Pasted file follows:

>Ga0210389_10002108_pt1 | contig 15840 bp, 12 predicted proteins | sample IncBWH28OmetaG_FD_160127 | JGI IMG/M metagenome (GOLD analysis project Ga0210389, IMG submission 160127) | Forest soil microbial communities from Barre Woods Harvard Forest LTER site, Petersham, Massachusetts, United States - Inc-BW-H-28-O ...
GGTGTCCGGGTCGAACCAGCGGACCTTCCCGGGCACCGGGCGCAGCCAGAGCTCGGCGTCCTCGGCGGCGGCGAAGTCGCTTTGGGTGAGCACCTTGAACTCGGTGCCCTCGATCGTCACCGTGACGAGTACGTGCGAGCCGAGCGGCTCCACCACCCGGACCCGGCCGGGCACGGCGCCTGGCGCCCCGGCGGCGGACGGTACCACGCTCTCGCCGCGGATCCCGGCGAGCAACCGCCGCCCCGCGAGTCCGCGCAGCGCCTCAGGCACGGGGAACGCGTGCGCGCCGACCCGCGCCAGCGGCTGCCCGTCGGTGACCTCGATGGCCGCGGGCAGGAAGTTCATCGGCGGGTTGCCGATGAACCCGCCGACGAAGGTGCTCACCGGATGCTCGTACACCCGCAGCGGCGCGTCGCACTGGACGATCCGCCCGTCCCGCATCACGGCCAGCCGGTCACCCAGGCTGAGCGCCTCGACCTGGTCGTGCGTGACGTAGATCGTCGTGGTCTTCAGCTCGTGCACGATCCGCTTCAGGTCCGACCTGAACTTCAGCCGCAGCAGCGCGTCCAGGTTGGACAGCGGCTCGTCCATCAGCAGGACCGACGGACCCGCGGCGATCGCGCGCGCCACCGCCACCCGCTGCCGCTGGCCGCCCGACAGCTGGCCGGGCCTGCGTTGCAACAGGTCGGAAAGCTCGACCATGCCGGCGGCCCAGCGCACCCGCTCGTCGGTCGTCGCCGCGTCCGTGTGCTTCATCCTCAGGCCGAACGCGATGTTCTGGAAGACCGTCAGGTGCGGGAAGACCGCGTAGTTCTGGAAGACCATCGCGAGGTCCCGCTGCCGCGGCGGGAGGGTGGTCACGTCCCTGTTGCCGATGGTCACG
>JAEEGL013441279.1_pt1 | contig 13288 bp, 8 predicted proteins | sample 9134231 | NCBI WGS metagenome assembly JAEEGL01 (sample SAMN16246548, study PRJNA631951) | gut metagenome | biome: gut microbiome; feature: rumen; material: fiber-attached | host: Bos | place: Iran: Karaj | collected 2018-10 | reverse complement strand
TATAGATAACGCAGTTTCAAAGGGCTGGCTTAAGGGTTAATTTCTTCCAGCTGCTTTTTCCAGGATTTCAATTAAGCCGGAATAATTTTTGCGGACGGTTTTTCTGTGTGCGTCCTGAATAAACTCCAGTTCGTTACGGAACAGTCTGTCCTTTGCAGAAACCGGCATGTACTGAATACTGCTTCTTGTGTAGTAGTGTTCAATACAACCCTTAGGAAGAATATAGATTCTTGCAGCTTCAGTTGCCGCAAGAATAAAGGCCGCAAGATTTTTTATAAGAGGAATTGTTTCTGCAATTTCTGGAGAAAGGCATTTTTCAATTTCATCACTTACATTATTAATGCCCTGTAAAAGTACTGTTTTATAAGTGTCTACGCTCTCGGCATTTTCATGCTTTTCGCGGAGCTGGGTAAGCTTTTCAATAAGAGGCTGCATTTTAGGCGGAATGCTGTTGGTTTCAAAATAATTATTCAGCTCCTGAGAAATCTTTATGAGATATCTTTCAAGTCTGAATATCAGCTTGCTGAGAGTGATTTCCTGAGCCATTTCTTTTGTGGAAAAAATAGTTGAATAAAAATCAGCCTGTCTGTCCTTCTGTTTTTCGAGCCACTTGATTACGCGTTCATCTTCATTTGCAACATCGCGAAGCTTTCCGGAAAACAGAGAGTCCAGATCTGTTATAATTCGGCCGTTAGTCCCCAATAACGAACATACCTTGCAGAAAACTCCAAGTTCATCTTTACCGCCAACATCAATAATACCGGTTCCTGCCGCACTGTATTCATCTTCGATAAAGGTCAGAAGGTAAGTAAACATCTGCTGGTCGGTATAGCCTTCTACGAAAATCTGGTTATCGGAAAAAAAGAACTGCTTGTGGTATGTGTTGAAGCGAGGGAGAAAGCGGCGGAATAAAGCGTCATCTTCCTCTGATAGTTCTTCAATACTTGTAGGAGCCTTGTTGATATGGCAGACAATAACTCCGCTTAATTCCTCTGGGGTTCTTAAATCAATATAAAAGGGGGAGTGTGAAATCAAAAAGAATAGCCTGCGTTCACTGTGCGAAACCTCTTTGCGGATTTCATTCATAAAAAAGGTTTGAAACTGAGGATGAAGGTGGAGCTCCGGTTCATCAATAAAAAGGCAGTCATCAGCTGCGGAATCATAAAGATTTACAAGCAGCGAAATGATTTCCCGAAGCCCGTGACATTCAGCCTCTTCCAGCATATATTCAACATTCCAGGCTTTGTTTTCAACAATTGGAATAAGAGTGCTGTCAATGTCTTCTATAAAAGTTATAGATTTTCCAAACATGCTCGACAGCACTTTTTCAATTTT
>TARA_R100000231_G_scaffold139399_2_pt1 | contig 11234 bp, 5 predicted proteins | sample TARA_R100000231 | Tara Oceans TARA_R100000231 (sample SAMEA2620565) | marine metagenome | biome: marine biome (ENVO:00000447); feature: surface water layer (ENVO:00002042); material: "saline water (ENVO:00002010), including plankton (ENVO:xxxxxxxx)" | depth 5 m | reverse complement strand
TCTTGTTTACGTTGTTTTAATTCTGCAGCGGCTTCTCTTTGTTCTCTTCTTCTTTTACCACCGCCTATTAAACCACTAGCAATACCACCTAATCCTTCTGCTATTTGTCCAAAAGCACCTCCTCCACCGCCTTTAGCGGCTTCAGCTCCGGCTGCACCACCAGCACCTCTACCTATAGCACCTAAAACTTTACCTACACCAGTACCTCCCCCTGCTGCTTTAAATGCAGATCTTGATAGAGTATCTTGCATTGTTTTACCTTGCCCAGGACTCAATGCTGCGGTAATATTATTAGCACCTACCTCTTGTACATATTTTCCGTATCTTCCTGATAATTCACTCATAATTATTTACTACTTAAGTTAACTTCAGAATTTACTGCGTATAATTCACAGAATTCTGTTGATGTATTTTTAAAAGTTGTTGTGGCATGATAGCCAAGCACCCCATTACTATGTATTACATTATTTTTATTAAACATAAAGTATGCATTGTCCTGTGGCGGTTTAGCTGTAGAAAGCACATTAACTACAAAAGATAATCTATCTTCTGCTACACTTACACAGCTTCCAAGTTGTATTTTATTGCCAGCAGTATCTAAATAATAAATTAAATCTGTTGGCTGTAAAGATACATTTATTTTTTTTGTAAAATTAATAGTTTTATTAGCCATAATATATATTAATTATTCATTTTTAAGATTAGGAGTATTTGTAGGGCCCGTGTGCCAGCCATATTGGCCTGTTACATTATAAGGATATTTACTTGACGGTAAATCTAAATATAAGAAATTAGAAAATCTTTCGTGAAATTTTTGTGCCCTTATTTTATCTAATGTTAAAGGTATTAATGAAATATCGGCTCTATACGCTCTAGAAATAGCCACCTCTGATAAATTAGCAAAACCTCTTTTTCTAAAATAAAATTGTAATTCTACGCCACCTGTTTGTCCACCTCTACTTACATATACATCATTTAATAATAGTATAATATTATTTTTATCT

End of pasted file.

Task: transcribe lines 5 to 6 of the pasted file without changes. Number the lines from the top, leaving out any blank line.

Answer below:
>TARA_R100000231_G_scaffold139399_2_pt1 | contig 11234 bp, 5 predicted proteins | sample TARA_R100000231 | Tara Oceans TARA_R100000231 (sample SAMEA2620565) | marine metagenome | biome: marine biome (ENVO:00000447); feature: surface water layer (ENVO:00002042); material: "saline water (ENVO:00002010), including plankton (ENVO:xxxxxxxx)" | depth 5 m | reverse complement strand
TCTTGTTTACGTTGTTTTAATTCTGCAGCGGCTTCTCTTTGTTCTCTTCTTCTTTTACCACCGCCTATTAAACCACTAGCAATACCACCTAATCCTTCTGCTATTTGTCCAAAAGCACCTCCTCCACCGCCTTTAGCGGCTTCAGCTCCGGCTGCACCACCAGCACCTCTACCTATAGCACCTAAAACTTTACCTACACCAGTACCTCCCCCTGCTGCTTTAAATGCAGATCTTGATAGAGTATCTTGCATTGTTTTACCTTGCCCAGGACTCAATGCTGCGGTAATATTATTAGCACCTACCTCTTGTACATATTTTCCGTATCTTCCTGATAATTCACTCATAATTATTTACTACTTAAGTTAACTTCAGAATTTACTGCGTATAATTCACAGAATTCTGTTGATGTATTTTTAAAAGTTGTTGTGGCATGATAGCCAAGCACCCCATTACTATGTATTACATTATTTTTATTAAACATAAAGTATGCATTGTCCTGTGGCGGTTTAGCTGTAGAAAGCACATTAACTACAAAAGATAATCTATCTTCTGCTACACTTACACAGCTTCCAAGTTGTATTTTATTGCCAGCAGTATCTAAATAATAAATTAAATCTGTTGGCTGTAAAGATACATTTATTTTTTTTGTAAAATTAATAGTTTTATTAGCCATAATATATATTAATTATTCATTTTTAAGATTAGGAGTATTTGTAGGGCCCGTGTGCCAGCCATATTGGCCTGTTACATTATAAGGATATTTACTTGACGGTAAATCTAAATATAAGAAATTAGAAAATCTTTCGTGAAATTTTTGTGCCCTTATTTTATCTAATGTTAAAGGTATTAATGAAATATCGGCTCTATACGCTCTAGAAATAGCCACCTCTGATAAATTAGCAAAACCTCTTTTTCTAAAATAAAATTGTAATTCTACGCCACCTGTTTGTCCACCTCTACTTACATATACATCATTTAATAATAGTATAATATTATTTTTATCT